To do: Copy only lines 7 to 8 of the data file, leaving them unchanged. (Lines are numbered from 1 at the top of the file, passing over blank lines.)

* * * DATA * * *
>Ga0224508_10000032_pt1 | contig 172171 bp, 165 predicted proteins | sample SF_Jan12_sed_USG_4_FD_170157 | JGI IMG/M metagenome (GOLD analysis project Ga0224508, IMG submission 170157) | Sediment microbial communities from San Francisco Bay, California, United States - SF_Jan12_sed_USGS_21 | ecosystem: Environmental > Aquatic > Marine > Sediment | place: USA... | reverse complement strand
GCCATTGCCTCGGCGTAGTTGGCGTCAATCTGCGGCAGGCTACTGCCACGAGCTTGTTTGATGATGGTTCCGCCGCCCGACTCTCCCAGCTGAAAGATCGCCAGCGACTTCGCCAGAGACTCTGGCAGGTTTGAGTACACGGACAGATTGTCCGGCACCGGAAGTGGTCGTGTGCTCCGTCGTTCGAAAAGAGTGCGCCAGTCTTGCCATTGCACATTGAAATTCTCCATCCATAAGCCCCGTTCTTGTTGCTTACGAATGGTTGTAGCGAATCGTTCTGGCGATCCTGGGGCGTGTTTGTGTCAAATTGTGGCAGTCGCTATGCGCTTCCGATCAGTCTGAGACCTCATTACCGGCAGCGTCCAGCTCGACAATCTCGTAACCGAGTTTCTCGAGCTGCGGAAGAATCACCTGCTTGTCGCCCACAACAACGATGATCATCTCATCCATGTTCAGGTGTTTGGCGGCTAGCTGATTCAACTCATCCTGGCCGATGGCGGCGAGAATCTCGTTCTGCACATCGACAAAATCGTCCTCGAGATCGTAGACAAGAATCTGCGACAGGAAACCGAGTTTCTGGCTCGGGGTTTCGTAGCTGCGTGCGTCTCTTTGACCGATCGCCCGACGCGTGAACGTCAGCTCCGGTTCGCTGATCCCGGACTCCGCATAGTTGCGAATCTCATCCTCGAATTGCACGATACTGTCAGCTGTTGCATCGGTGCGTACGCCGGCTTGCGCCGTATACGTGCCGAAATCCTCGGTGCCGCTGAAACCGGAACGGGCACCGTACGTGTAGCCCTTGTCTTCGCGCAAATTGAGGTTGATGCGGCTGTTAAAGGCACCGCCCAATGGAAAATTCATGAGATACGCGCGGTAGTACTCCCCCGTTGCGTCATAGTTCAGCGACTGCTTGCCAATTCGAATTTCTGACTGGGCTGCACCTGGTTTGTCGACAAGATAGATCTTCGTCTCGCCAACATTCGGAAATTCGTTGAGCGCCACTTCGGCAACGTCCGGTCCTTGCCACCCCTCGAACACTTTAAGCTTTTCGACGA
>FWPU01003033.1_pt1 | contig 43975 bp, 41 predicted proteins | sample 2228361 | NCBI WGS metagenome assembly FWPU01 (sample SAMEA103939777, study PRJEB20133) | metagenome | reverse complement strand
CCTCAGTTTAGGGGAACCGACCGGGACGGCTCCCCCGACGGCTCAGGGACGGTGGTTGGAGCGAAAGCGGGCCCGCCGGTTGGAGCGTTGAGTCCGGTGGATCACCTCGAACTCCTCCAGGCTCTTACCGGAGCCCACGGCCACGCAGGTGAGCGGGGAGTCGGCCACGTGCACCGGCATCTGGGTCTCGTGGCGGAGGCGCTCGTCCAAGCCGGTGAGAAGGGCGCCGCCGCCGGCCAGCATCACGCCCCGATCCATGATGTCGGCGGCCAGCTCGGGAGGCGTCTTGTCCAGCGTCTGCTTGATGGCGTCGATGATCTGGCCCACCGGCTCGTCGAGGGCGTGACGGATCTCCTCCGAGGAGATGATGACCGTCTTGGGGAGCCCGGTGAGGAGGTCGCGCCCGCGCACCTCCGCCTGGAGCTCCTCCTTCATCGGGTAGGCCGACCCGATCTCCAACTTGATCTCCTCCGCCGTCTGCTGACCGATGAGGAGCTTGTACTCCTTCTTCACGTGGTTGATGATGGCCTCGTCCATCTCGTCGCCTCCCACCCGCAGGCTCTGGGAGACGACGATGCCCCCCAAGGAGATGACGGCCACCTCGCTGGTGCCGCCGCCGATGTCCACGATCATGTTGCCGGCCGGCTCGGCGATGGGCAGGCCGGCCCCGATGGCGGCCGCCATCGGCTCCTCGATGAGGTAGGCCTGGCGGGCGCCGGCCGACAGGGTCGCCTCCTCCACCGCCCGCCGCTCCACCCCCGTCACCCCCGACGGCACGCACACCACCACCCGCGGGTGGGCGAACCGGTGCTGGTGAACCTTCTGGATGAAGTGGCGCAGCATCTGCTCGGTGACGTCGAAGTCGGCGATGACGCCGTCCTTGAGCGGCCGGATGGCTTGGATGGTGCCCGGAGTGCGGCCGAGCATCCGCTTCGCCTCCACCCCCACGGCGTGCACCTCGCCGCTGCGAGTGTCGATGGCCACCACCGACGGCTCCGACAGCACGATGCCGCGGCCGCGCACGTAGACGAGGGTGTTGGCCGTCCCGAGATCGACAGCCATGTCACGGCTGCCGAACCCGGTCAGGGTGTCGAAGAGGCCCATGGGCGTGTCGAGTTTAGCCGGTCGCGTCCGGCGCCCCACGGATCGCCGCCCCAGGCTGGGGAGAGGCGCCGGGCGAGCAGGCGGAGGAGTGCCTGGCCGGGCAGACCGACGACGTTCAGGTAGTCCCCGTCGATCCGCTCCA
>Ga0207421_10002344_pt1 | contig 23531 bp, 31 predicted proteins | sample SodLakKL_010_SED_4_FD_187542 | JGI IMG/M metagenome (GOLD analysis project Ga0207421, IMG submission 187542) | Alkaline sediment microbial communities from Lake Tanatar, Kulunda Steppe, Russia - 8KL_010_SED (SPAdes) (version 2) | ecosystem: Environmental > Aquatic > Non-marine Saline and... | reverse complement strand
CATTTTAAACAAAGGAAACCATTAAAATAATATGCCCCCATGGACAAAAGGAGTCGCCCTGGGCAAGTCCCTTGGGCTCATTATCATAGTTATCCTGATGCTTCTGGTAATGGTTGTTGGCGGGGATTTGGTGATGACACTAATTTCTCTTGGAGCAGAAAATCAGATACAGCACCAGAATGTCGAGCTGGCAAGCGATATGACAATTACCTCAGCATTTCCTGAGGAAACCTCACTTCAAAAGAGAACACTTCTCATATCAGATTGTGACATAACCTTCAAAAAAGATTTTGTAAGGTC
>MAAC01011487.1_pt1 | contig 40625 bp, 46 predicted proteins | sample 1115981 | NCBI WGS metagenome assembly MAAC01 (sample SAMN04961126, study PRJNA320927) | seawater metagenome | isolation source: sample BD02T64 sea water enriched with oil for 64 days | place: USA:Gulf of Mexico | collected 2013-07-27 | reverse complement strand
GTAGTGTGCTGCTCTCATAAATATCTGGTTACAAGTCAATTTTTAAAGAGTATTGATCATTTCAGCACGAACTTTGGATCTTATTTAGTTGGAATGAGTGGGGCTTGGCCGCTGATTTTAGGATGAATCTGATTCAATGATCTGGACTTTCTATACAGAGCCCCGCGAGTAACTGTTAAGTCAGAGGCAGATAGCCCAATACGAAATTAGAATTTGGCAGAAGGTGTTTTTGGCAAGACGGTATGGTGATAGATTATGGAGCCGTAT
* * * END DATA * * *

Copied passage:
>MAAC01011487.1_pt1 | contig 40625 bp, 46 predicted proteins | sample 1115981 | NCBI WGS metagenome assembly MAAC01 (sample SAMN04961126, study PRJNA320927) | seawater metagenome | isolation source: sample BD02T64 sea water enriched with oil for 64 days | place: USA:Gulf of Mexico | collected 2013-07-27 | reverse complement strand
GTAGTGTGCTGCTCTCATAAATATCTGGTTACAAGTCAATTTTTAAAGAGTATTGATCATTTCAGCACGAACTTTGGATCTTATTTAGTTGGAATGAGTGGGGCTTGGCCGCTGATTTTAGGATGAATCTGATTCAATGATCTGGACTTTCTATACAGAGCCCCGCGAGTAACTGTTAAGTCAGAGGCAGATAGCCCAATACGAAATTAGAATTTGGCAGAAGGTGTTTTTGGCAAGACGGTATGGTGATAGATTATGGAGCCGTAT